The last of the Mahdist infantry is done....
Next up is the British... though I may take a detour into painting some other stuff for a change - I've got some 28mm Napoleonics knocking about somewhere - and there is some 15mm WWII that either need painting or selling.
I'm tempted to sell them, and get some 10mm WWII stuff instead as I am really liking the scale - and if I got a Western Desert force then the terrain I have in mind for the Sudan can double up.
Which has got me thinking about maybe doing a Lawrence of Arabia thing, and maybe the Crusades to scratch that Ancients itch. Though I am loath to completely abandon the WWI Western Front project, especially as I have put in a fair amount of work on it.
I watched Khartoum yesterday on utube. It's a while since I saw it, and was rather pleasantly surprised at the intellectual depth of the script - not something one normally associates with a 'war film' - Ralph Richardson's portrayal of Gladstone was particularly pleasing.
It is perhaps surprising, given the numerous modern parallels, that the Sudan conflict has such little supporting material on the interwebz, in the way of documentaries. Therefore as I drained the last of the Malbec I ended up watching this documentary made by Al Jazeera. Whilst it was not terrible, I did find myself wondering why the situation in South Sudan is the fault fo the British, as the film maker claims.
To paraphrase - in @1830 the Egyptians managed to find a way through the marshes which led to an escalation in the slave trade. In the 1870's the Mahdi led a revolt against Egyptian rule, Gordon was killed at Khartoum. Missionaries went to the south. After independence a civilian government was formed of mainly northern muslims, coup, civilian administration, coup, civilian administration, coup, coup, civilian administration, sharia law, civil war, civilian administration, coup, coup, etc... the time line might be a nit off in my description but you get the idea.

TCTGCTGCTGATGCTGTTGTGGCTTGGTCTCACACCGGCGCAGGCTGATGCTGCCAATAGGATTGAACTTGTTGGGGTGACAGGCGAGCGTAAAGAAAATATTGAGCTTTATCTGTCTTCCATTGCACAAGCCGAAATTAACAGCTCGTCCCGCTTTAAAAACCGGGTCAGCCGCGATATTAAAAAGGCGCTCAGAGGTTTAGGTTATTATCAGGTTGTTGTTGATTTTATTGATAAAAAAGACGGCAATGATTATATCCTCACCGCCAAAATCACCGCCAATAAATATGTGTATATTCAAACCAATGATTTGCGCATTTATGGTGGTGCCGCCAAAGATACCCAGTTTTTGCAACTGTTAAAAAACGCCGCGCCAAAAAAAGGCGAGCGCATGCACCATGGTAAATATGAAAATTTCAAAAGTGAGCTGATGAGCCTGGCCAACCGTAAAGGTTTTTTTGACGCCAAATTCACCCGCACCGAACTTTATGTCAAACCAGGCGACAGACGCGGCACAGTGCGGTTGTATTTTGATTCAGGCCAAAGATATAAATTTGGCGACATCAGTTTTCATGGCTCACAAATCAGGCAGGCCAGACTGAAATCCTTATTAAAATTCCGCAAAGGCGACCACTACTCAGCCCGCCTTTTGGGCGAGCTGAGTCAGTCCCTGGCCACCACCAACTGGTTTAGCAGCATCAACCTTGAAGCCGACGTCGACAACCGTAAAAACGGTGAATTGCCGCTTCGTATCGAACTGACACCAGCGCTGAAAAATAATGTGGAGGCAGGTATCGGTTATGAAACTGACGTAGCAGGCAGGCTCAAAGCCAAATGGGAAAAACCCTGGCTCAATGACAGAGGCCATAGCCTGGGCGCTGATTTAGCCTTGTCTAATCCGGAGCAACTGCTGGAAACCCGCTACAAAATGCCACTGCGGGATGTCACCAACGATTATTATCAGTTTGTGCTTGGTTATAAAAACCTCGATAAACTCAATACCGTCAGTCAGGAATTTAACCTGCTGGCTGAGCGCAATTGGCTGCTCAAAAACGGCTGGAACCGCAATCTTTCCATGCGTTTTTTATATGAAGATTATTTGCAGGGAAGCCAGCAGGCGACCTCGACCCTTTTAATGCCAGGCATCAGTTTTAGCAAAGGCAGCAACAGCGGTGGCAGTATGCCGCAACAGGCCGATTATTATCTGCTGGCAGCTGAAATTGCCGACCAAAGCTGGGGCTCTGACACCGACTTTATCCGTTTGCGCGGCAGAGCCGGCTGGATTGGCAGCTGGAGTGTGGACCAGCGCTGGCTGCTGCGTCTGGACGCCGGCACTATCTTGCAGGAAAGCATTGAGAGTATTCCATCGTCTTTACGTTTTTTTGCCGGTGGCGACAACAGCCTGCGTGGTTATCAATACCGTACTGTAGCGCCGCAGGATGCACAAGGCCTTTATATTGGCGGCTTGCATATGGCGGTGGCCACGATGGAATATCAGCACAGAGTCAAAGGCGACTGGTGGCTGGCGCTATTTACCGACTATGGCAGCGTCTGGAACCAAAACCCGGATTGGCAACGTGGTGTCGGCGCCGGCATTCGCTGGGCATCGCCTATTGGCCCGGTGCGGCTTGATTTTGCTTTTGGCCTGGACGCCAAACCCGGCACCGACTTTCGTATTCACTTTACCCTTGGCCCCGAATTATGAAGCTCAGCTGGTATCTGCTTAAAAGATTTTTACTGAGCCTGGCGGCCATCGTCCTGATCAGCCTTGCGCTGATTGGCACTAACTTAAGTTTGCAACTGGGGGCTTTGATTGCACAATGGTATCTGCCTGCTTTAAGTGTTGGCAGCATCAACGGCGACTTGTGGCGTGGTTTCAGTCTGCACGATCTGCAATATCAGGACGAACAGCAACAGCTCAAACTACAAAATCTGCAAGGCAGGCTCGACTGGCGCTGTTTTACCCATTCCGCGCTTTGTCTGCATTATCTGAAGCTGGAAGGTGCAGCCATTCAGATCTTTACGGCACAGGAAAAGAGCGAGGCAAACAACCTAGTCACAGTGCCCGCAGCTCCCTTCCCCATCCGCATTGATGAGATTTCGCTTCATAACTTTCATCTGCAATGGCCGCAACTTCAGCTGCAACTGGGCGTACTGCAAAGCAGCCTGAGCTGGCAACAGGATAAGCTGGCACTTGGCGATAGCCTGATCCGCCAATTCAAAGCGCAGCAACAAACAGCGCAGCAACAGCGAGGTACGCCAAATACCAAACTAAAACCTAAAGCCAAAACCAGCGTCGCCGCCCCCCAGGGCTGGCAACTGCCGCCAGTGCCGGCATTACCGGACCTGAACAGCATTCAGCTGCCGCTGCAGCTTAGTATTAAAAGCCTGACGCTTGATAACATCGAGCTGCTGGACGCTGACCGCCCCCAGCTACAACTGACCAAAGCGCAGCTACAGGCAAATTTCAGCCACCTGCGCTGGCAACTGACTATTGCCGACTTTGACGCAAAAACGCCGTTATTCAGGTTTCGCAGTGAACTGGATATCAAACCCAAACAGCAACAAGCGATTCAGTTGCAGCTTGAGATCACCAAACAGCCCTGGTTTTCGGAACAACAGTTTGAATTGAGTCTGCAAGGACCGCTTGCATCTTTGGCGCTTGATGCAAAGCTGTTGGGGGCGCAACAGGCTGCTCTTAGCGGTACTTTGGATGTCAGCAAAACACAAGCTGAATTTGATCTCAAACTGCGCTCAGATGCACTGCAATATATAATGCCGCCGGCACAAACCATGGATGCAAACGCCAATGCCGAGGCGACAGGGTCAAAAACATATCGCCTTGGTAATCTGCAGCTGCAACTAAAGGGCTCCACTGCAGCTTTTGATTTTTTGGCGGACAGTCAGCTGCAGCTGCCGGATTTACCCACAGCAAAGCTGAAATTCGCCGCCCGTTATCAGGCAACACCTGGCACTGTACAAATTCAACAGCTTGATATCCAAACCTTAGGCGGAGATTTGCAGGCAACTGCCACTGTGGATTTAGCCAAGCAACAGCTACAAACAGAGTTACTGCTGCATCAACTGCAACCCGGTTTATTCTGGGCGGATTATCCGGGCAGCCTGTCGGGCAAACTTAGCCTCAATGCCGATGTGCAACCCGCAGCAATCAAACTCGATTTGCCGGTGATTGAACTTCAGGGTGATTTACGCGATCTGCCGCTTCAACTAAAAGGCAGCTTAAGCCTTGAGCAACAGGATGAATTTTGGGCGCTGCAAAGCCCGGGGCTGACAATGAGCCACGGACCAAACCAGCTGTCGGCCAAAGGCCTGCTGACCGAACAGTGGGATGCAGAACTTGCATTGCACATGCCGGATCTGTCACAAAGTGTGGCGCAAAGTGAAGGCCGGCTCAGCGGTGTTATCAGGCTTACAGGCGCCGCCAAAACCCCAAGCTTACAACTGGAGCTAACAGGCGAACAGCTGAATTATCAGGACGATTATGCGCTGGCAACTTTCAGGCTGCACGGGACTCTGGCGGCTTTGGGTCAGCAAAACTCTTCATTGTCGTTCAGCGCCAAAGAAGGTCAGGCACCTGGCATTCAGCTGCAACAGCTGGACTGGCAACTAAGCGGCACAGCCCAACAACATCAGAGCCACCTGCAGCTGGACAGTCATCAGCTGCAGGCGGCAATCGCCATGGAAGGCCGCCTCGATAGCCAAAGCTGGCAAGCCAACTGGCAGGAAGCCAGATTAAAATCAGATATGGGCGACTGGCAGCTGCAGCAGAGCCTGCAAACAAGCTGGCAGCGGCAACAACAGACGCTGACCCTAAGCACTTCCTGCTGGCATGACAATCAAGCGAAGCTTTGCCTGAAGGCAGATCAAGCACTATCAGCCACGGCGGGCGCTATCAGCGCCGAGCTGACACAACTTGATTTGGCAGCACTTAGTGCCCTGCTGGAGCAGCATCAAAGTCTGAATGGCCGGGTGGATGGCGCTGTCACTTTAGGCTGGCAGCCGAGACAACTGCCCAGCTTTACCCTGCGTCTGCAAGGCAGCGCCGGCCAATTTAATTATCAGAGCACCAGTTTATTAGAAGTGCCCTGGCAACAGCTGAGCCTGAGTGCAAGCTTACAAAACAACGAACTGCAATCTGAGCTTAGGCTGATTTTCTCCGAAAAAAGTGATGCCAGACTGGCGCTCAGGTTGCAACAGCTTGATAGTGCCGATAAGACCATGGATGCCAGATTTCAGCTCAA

Quite what any of this has anything to do with Britain was rather baffling.
Unless the logic is that had Britain not been involved the people of the south would have eventually become muslim by a mixture of slavery and conquest, and that they would have known their place within Sudan - namely that they are slaves and should do what the people in the north tell them.
Which is all rather Utopian stuff, and probably to be expected given the links between anti-colonialism and radical islam that developed in the 1960's and 70's.